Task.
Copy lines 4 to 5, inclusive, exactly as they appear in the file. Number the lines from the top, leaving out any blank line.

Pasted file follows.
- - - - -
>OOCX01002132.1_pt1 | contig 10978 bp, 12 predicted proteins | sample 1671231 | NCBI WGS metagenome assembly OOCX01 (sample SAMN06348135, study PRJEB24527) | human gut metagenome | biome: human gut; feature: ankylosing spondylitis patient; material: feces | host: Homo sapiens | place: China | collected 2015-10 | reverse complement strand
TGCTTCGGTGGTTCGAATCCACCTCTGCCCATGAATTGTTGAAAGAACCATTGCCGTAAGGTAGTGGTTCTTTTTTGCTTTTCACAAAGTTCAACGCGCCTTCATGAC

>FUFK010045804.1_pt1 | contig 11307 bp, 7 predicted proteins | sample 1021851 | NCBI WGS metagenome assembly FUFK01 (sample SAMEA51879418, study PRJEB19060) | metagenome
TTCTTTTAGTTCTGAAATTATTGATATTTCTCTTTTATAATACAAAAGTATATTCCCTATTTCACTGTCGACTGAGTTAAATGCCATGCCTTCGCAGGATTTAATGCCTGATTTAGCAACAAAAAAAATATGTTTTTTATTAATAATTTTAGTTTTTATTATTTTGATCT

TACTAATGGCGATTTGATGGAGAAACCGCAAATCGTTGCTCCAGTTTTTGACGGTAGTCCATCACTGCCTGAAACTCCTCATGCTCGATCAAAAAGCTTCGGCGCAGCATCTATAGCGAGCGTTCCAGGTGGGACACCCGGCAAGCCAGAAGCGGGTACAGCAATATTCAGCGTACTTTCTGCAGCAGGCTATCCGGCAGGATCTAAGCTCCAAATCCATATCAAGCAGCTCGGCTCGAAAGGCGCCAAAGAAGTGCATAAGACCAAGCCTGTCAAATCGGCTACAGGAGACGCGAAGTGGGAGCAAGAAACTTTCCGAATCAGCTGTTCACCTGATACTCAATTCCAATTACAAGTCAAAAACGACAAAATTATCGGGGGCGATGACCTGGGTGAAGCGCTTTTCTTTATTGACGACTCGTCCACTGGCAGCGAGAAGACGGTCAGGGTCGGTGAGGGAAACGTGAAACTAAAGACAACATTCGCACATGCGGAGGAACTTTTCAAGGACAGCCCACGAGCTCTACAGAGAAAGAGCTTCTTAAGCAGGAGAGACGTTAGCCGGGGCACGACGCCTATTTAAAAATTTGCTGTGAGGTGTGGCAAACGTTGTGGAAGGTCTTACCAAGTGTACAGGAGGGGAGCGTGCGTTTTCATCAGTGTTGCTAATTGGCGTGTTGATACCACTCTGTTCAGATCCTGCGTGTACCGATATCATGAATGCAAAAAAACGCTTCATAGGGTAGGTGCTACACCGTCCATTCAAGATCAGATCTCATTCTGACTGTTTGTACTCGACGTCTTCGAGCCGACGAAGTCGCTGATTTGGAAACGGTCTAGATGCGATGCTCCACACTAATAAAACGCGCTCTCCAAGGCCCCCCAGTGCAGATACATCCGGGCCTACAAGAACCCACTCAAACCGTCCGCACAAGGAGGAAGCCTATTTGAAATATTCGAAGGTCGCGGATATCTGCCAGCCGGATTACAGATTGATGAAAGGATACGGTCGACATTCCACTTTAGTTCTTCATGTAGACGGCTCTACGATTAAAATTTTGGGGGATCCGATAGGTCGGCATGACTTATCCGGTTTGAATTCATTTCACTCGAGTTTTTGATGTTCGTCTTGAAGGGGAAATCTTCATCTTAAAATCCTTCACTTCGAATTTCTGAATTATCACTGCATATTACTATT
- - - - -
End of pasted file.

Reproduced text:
TTCTTTTAGTTCTGAAATTATTGATATTTCTCTTTTATAATACAAAAGTATATTCCCTATTTCACTGTCGACTGAGTTAAATGCCATGCCTTCGCAGGATTTAATGCCTGATTTAGCAACAAAAAAAATATGTTTTTTATTAATAATTTTAGTTTTTATTATTTTGATCT

TACTAATGGCGATTTGATGGAGAAACCGCAAATCGTTGCTCCAGTTTTTGACGGTAGTCCATCACTGCCTGAAACTCCTCATGCTCGATCAAAAAGCTTCGGCGCAGCATCTATAGCGAGCGTTCCAGGTGGGACACCCGGCAAGCCAGAAGCGGGTACAGCAATATTCAGCGTACTTTCTGCAGCAGGCTATCCGGCAGGATCTAAGCTCCAAATCCATATCAAGCAGCTCGGCTCGAAAGGCGCCAAAGAAGTGCATAAGACCAAGCCTGTCAAATCGGCTACAGGAGACGCGAAGTGGGAGCAAGAAACTTTCCGAATCAGCTGTTCACCTGATACTCAATTCCAATTACAAGTCAAAAACGACAAAATTATCGGGGGCGATGACCTGGGTGAAGCGCTTTTCTTTATTGACGACTCGTCCACTGGCAGCGAGAAGACGGTCAGGGTCGGTGAGGGAAACGTGAAACTAAAGACAACATTCGCACATGCGGAGGAACTTTTCAAGGACAGCCCACGAGCTCTACAGAGAAAGAGCTTCTTAAGCAGGAGAGACGTTAGCCGGGGCACGACGCCTATTTAAAAATTTGCTGTGAGGTGTGGCAAACGTTGTGGAAGGTCTTACCAAGTGTACAGGAGGGGAGCGTGCGTTTTCATCAGTGTTGCTAATTGGCGTGTTGATACCACTCTGTTCAGATCCTGCGTGTACCGATATCATGAATGCAAAAAAACGCTTCATAGGGTAGGTGCTACACCGTCCATTCAAGATCAGATCTCATTCTGACTGTTTGTACTCGACGTCTTCGAGCCGACGAAGTCGCTGATTTGGAAACGGTCTAGATGCGATGCTCCACACTAATAAAACGCGCTCTCCAAGGCCCCCCAGTGCAGATACATCCGGGCCTACAAGAACCCACTCAAACCGTCCGCACAAGGAGGAAGCCTATTTGAAATATTCGAAGGTCGCGGATATCTGCCAGCCGGATTACAGATTGATGAAAGGATACGGTCGACATTCCACTTTAGTTCTTCATGTAGACGGCTCTACGATTAAAATTTTGGGGGATCCGATAGGTCGGCATGACTTATCCGGTTTGAATTCATTTCACTCGAGTTTTTGATGTTCGTCTTGAAGGGGAAATCTTCATCTTAAAATCCTTCACTTCGAATTTCTGAATTATCACTGCATATTACTATT